Not only had she lost her title but she also had to serve in the household of Princess Elizabeth. You would think Mary definitely had animosity toward the situation she was in. She was defiant when first placed in Elizabeth’s household at Hatfield – she spent days in her chamber, uncontrollably crying and refusing to acknowledge Elizabeth as Princess. She would, however, call Elizabeth “sister” just as she called Henry Fitzroy, “brother”.

I’m not aware of how Mary felt toward Henry Fitzroy but I assume it was similar to her feelings for Elizabeth. However, Fitzroy’s mother had not destroyed everything she ever knew. So it’s possible she liked him as well.

It is clear that Anne did not feel threatened by Fitzroy; She was instrumental in securing the marriage between her cousin Mary Howard and him. This is something that I do not understand. You would think the last thing she wanted was to have him declared legitimate and thus remove her daughter from the line of succession, but it did not seem to be a concern of hers.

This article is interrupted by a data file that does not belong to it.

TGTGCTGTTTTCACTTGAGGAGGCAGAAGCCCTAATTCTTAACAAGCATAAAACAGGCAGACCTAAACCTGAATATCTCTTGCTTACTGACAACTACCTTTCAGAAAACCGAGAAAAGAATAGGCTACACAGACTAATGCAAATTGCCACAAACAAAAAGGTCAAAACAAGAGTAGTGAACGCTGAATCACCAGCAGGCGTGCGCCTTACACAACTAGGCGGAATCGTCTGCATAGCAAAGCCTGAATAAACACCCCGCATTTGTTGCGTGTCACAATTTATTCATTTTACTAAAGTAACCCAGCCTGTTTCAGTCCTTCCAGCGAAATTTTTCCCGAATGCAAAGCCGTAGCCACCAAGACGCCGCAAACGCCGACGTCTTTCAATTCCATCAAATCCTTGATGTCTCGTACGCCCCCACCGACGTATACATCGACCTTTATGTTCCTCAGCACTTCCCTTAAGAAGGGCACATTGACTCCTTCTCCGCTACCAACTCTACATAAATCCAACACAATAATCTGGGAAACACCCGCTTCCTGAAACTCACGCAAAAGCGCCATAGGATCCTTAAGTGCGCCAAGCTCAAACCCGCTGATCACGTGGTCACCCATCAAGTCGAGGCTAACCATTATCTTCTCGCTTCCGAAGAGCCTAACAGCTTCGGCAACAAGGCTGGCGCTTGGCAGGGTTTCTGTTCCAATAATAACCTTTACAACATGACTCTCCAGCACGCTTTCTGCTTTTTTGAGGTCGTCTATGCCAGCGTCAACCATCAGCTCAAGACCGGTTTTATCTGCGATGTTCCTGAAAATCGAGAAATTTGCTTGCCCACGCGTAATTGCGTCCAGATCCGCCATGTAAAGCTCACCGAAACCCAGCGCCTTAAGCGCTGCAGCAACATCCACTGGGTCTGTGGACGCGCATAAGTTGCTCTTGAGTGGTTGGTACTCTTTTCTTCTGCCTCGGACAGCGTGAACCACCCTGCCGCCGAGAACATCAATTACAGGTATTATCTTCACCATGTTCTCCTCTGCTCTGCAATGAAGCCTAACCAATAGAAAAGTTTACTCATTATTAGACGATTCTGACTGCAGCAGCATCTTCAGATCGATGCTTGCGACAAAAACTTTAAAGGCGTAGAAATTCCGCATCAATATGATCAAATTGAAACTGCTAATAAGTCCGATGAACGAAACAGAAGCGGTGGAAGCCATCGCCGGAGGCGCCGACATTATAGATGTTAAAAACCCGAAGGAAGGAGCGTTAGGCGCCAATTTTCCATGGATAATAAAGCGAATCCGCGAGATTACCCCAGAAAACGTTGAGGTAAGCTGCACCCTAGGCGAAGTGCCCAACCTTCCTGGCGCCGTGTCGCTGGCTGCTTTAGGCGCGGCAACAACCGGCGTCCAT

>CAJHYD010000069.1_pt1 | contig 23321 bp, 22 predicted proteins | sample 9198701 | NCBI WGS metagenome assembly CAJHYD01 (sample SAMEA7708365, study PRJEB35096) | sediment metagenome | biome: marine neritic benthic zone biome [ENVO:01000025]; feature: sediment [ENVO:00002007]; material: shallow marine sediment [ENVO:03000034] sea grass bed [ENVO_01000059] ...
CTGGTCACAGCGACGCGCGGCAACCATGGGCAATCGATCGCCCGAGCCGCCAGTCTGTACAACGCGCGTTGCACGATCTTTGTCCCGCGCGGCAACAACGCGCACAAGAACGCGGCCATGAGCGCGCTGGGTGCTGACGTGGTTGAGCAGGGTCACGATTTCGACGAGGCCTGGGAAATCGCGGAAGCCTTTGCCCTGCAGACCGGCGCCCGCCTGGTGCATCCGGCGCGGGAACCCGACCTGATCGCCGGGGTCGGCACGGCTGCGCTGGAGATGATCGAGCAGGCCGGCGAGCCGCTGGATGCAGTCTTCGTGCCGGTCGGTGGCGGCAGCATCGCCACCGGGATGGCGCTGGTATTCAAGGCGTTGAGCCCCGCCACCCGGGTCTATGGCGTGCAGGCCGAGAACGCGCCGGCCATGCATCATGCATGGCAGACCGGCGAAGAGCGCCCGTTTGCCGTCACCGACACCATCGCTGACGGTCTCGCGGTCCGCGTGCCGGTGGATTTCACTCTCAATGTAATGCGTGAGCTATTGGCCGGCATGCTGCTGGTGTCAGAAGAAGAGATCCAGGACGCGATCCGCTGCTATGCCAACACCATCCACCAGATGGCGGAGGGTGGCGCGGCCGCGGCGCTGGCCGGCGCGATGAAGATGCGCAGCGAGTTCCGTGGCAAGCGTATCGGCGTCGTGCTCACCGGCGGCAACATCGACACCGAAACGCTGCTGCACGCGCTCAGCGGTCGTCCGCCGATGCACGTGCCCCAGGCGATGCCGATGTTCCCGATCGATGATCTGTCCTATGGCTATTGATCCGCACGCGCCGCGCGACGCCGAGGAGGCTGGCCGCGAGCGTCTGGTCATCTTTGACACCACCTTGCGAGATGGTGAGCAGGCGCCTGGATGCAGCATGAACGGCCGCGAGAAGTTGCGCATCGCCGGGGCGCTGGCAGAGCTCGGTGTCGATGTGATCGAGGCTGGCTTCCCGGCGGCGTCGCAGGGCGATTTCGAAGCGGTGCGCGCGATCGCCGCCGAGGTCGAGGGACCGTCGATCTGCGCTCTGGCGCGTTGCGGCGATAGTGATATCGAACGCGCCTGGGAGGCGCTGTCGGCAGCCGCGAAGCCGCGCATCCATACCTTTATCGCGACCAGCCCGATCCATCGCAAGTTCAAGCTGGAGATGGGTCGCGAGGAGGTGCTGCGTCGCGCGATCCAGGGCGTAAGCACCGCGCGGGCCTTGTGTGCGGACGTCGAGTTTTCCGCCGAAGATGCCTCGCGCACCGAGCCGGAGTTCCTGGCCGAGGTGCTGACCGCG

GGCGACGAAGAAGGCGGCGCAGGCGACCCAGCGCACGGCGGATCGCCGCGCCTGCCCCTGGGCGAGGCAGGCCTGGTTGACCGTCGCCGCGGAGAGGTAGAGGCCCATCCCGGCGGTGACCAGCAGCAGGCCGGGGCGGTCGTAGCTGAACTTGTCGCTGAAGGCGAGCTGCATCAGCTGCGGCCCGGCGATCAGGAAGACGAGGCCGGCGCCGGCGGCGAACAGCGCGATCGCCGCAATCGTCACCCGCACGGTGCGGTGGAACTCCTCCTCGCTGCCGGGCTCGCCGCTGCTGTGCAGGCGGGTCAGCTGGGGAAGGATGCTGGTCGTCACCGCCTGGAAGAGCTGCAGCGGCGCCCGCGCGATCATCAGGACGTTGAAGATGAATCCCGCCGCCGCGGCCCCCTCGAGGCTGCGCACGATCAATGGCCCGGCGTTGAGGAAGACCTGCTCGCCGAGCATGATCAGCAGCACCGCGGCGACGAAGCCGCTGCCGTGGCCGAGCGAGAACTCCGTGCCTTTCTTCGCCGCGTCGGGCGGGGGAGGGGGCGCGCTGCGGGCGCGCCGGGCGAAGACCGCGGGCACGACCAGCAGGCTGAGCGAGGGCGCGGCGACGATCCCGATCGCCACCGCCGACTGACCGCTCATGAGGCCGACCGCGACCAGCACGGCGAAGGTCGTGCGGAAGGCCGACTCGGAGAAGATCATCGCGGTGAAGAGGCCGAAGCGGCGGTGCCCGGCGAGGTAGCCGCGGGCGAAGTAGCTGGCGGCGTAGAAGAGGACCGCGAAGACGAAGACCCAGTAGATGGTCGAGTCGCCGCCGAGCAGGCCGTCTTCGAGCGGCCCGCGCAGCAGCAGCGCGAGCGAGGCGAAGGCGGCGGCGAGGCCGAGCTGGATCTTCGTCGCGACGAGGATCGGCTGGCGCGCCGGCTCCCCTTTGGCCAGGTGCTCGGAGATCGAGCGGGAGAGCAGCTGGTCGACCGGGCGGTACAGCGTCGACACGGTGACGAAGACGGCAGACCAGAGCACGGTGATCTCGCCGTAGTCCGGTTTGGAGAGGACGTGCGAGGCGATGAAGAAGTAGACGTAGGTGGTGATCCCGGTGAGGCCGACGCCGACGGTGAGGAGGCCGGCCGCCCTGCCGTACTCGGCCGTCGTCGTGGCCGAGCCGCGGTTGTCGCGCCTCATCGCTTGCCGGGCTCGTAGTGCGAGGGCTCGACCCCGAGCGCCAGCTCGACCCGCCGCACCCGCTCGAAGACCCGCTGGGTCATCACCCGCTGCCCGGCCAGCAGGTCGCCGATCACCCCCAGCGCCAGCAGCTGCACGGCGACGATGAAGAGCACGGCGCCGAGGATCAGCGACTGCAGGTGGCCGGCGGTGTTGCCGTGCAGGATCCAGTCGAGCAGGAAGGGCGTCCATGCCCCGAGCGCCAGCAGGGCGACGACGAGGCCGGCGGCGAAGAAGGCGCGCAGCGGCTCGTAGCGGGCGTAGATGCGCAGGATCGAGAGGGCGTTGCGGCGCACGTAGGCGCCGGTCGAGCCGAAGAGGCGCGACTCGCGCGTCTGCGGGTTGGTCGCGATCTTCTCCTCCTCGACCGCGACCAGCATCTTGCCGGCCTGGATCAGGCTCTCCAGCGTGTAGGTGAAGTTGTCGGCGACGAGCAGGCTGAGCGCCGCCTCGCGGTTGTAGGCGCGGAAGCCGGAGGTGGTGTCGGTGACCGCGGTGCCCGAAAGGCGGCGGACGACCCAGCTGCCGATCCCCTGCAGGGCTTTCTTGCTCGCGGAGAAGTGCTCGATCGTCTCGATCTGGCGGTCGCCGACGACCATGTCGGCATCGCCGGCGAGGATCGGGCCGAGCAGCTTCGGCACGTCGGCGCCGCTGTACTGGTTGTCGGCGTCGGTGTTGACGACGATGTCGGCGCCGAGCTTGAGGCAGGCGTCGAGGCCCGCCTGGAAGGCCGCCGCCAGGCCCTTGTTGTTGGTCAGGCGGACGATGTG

The Concubine’s Downfall

Anne’s marriage being declared null and void after she was charged with adultery made their daughter illegitimate along with her sister, Mary – Henry Fitzroy was now presumably the only heir presumptive. Of course, Henry expected to have a son by Jane Seymour but Fitzroy was his steady backup, even though he himself was still considered illegitimate.

According to author Antonia Frasier, after Anne Boleyn’s arrest Henry VIII went to see his son, Henry Fitzroy. In tears he told Fitzroy that Anne was a ‘poisoning whore’ – who had planned to kill both him and his half-sister Mary; what a lucky escape they had had!



In David Starkey’s book titled, “Elizabeth” he says that after the execution of Anne Boleyn that Mary made her peace with Boleyn’s ghost and prayed that ‘that woman’ might be forgiven. He also mentioned that Mary and Elizabeth got along well and lived amiably under the same roof. The sisters became really close.

Two months after Anne’s execution Henry Fitzroy died. This left poor old Henry VIII without Fitzroy as his backup and Jane Seymour was not yet pregnant.